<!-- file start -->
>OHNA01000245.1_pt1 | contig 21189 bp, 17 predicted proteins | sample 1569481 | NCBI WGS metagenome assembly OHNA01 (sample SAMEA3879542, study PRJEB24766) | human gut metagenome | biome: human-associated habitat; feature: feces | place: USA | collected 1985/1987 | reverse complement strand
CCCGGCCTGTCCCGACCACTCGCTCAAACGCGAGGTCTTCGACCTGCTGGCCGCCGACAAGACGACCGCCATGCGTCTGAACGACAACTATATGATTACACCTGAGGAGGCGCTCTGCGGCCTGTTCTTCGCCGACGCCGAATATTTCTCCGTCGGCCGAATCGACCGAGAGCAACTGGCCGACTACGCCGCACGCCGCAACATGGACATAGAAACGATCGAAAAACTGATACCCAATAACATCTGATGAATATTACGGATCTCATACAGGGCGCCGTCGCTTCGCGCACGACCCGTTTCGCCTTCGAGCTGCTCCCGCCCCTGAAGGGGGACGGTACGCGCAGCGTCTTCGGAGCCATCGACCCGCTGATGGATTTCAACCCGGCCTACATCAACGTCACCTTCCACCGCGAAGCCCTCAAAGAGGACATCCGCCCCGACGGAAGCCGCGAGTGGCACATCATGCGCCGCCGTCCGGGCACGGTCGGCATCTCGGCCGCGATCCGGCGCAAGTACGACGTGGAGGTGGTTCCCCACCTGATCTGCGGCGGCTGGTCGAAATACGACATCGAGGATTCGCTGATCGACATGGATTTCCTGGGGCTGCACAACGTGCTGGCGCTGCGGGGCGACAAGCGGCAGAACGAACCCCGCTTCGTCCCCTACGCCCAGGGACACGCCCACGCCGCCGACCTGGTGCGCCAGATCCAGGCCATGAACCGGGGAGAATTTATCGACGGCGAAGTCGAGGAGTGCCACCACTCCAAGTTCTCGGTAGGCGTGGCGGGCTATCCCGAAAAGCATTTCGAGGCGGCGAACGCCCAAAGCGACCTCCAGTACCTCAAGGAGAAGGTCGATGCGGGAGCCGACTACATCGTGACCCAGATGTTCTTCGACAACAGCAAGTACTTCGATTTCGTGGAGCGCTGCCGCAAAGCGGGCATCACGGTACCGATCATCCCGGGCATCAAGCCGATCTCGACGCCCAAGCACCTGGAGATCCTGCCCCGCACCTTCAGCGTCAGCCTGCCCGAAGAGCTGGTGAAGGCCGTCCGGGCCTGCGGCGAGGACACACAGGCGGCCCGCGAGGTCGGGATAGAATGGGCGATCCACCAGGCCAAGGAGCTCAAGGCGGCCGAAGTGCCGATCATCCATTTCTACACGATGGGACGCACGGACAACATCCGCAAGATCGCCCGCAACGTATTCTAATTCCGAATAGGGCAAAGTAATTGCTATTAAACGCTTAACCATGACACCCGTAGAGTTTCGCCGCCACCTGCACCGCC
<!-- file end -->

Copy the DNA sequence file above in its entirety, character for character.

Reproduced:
>OHNA01000245.1_pt1 | contig 21189 bp, 17 predicted proteins | sample 1569481 | NCBI WGS metagenome assembly OHNA01 (sample SAMEA3879542, study PRJEB24766) | human gut metagenome | biome: human-associated habitat; feature: feces | place: USA | collected 1985/1987 | reverse complement strand
CCCGGCCTGTCCCGACCACTCGCTCAAACGCGAGGTCTTCGACCTGCTGGCCGCCGACAAGACGACCGCCATGCGTCTGAACGACAACTATATGATTACACCTGAGGAGGCGCTCTGCGGCCTGTTCTTCGCCGACGCCGAATATTTCTCCGTCGGCCGAATCGACCGAGAGCAACTGGCCGACTACGCCGCACGCCGCAACATGGACATAGAAACGATCGAAAAACTGATACCCAATAACATCTGATGAATATTACGGATCTCATACAGGGCGCCGTCGCTTCGCGCACGACCCGTTTCGCCTTCGAGCTGCTCCCGCCCCTGAAGGGGGACGGTACGCGCAGCGTCTTCGGAGCCATCGACCCGCTGATGGATTTCAACCCGGCCTACATCAACGTCACCTTCCACCGCGAAGCCCTCAAAGAGGACATCCGCCCCGACGGAAGCCGCGAGTGGCACATCATGCGCCGCCGTCCGGGCACGGTCGGCATCTCGGCCGCGATCCGGCGCAAGTACGACGTGGAGGTGGTTCCCCACCTGATCTGCGGCGGCTGGTCGAAATACGACATCGAGGATTCGCTGATCGACATGGATTTCCTGGGGCTGCACAACGTGCTGGCGCTGCGGGGCGACAAGCGGCAGAACGAACCCCGCTTCGTCCCCTACGCCCAGGGACACGCCCACGCCGCCGACCTGGTGCGCCAGATCCAGGCCATGAACCGGGGAGAATTTATCGACGGCGAAGTCGAGGAGTGCCACCACTCCAAGTTCTCGGTAGGCGTGGCGGGCTATCCCGAAAAGCATTTCGAGGCGGCGAACGCCCAAAGCGACCTCCAGTACCTCAAGGAGAAGGTCGATGCGGGAGCCGACTACATCGTGACCCAGATGTTCTTCGACAACAGCAAGTACTTCGATTTCGTGGAGCGCTGCCGCAAAGCGGGCATCACGGTACCGATCATCCCGGGCATCAAGCCGATCTCGACGCCCAAGCACCTGGAGATCCTGCCCCGCACCTTCAGCGTCAGCCTGCCCGAAGAGCTGGTGAAGGCCGTCCGGGCCTGCGGCGAGGACACACAGGCGGCCCGCGAGGTCGGGATAGAATGGGCGATCCACCAGGCCAAGGAGCTCAAGGCGGCCGAAGTGCCGATCATCCATTTCTACACGATGGGACGCACGGACAACATCCGCAAGATCGCCCGCAACGTATTCTAATTCCGAATAGGGCAAAGTAATTGCTATTAAACGCTTAACCATGACACCCGTAGAGTTTCGCCGCCACCTGCACCGCC